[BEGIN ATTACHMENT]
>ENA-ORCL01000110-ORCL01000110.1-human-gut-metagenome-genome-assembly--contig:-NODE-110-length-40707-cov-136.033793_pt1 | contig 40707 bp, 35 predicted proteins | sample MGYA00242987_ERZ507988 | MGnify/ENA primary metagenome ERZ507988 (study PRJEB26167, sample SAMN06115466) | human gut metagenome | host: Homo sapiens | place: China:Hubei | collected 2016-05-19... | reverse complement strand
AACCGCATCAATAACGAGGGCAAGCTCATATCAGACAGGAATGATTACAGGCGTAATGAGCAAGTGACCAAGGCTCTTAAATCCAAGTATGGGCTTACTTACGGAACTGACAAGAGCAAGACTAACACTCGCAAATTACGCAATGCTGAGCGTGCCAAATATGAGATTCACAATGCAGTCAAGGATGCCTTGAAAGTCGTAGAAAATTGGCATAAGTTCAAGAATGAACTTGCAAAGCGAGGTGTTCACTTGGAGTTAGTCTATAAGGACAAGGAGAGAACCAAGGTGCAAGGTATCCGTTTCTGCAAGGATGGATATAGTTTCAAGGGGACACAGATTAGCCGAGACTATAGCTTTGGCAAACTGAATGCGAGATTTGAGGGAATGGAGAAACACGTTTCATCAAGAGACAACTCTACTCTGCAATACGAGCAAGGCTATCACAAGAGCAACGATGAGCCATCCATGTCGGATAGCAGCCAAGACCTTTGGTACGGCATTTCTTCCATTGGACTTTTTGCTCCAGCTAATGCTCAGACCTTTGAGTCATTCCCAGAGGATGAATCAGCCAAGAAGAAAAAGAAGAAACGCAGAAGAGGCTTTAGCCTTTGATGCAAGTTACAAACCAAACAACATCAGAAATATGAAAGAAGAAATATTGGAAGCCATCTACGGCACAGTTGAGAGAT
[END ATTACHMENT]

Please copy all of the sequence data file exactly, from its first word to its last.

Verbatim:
>ENA-ORCL01000110-ORCL01000110.1-human-gut-metagenome-genome-assembly--contig:-NODE-110-length-40707-cov-136.033793_pt1 | contig 40707 bp, 35 predicted proteins | sample MGYA00242987_ERZ507988 | MGnify/ENA primary metagenome ERZ507988 (study PRJEB26167, sample SAMN06115466) | human gut metagenome | host: Homo sapiens | place: China:Hubei | collected 2016-05-19... | reverse complement strand
AACCGCATCAATAACGAGGGCAAGCTCATATCAGACAGGAATGATTACAGGCGTAATGAGCAAGTGACCAAGGCTCTTAAATCCAAGTATGGGCTTACTTACGGAACTGACAAGAGCAAGACTAACACTCGCAAATTACGCAATGCTGAGCGTGCCAAATATGAGATTCACAATGCAGTCAAGGATGCCTTGAAAGTCGTAGAAAATTGGCATAAGTTCAAGAATGAACTTGCAAAGCGAGGTGTTCACTTGGAGTTAGTCTATAAGGACAAGGAGAGAACCAAGGTGCAAGGTATCCGTTTCTGCAAGGATGGATATAGTTTCAAGGGGACACAGATTAGCCGAGACTATAGCTTTGGCAAACTGAATGCGAGATTTGAGGGAATGGAGAAACACGTTTCATCAAGAGACAACTCTACTCTGCAATACGAGCAAGGCTATCACAAGAGCAACGATGAGCCATCCATGTCGGATAGCAGCCAAGACCTTTGGTACGGCATTTCTTCCATTGGACTTTTTGCTCCAGCTAATGCTCAGACCTTTGAGTCATTCCCAGAGGATGAATCAGCCAAGAAGAAAAAGAAGAAACGCAGAAGAGGCTTTAGCCTTTGATGCAAGTTACAAACCAAACAACATCAGAAATATGAAAGAAGAAATATTGGAAGCCATCTACGGCACAGTTGAGAGAT